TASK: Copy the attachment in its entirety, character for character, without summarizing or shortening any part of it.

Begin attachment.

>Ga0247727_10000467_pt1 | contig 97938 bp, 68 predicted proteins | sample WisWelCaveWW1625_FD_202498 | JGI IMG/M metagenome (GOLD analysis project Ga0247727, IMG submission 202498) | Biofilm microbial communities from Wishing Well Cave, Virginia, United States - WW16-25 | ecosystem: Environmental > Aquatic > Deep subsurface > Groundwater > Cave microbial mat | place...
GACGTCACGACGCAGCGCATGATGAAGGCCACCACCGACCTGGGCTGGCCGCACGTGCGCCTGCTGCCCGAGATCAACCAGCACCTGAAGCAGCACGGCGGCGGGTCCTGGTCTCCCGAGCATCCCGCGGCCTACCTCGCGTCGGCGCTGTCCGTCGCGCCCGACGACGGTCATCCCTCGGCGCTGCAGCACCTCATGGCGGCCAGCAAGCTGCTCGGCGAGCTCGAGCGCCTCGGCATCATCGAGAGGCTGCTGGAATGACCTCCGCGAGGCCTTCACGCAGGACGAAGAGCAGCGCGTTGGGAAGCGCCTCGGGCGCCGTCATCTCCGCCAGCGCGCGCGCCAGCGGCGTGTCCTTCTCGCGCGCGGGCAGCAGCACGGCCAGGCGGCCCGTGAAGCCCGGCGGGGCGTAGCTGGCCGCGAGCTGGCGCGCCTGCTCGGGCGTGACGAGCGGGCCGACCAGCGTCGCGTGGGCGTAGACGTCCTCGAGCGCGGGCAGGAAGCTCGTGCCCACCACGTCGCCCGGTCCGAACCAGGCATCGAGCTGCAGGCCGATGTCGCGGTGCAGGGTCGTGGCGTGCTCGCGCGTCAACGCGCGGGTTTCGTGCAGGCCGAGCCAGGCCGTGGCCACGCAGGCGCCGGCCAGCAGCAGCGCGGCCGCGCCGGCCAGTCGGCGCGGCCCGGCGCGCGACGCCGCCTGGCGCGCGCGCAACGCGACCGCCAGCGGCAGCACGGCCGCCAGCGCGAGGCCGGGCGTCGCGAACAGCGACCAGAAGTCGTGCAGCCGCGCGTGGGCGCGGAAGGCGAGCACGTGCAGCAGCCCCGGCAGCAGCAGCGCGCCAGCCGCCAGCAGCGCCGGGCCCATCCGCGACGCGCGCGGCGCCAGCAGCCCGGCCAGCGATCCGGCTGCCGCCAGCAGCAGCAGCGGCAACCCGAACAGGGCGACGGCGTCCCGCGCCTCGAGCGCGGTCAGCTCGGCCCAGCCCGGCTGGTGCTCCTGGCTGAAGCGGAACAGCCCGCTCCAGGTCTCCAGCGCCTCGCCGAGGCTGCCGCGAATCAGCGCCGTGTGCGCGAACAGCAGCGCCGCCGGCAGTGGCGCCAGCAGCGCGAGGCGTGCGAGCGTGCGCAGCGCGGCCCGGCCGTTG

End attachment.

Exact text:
>Ga0247727_10000467_pt1 | contig 97938 bp, 68 predicted proteins | sample WisWelCaveWW1625_FD_202498 | JGI IMG/M metagenome (GOLD analysis project Ga0247727, IMG submission 202498) | Biofilm microbial communities from Wishing Well Cave, Virginia, United States - WW16-25 | ecosystem: Environmental > Aquatic > Deep subsurface > Groundwater > Cave microbial mat | place...
GACGTCACGACGCAGCGCATGATGAAGGCCACCACCGACCTGGGCTGGCCGCACGTGCGCCTGCTGCCCGAGATCAACCAGCACCTGAAGCAGCACGGCGGCGGGTCCTGGTCTCCCGAGCATCCCGCGGCCTACCTCGCGTCGGCGCTGTCCGTCGCGCCCGACGACGGTCATCCCTCGGCGCTGCAGCACCTCATGGCGGCCAGCAAGCTGCTCGGCGAGCTCGAGCGCCTCGGCATCATCGAGAGGCTGCTGGAATGACCTCCGCGAGGCCTTCACGCAGGACGAAGAGCAGCGCGTTGGGAAGCGCCTCGGGCGCCGTCATCTCCGCCAGCGCGCGCGCCAGCGGCGTGTCCTTCTCGCGCGCGGGCAGCAGCACGGCCAGGCGGCCCGTGAAGCCCGGCGGGGCGTAGCTGGCCGCGAGCTGGCGCGCCTGCTCGGGCGTGACGAGCGGGCCGACCAGCGTCGCGTGGGCGTAGACGTCCTCGAGCGCGGGCAGGAAGCTCGTGCCCACCACGTCGCCCGGTCCGAACCAGGCATCGAGCTGCAGGCCGATGTCGCGGTGCAGGGTCGTGGCGTGCTCGCGCGTCAACGCGCGGGTTTCGTGCAGGCCGAGCCAGGCCGTGGCCACGCAGGCGCCGGCCAGCAGCAGCGCGGCCGCGCCGGCCAGTCGGCGCGGCCCGGCGCGCGACGCCGCCTGGCGCGCGCGCAACGCGACCGCCAGCGGCAGCACGGCCGCCAGCGCGAGGCCGGGCGTCGCGAACAGCGACCAGAAGTCGTGCAGCCGCGCGTGGGCGCGGAAGGCGAGCACGTGCAGCAGCCCCGGCAGCAGCAGCGCGCCAGCCGCCAGCAGCGCCGGGCCCATCCGCGACGCGCGCGGCGCCAGCAGCCCGGCCAGCGATCCGGCTGCCGCCAGCAGCAGCAGCGGCAACCCGAACAGGGCGACGGCGTCCCGCGCCTCGAGCGCGGTCAGCTCGGCCCAGCCCGGCTGGTGCTCCTGGCTGAAGCGGAACAGCCCGCTCCAGGTCTCCAGCGCCTCGCCGAGGCTGCCGCGAATCAGCGCCGTGTGCGCGAACAGCAGCGCCGCCGGCAGTGGCGCCAGCAGCGCGAGGCGTGCGAGCGTGCGCAGCGCGGCCCGGCCGTTG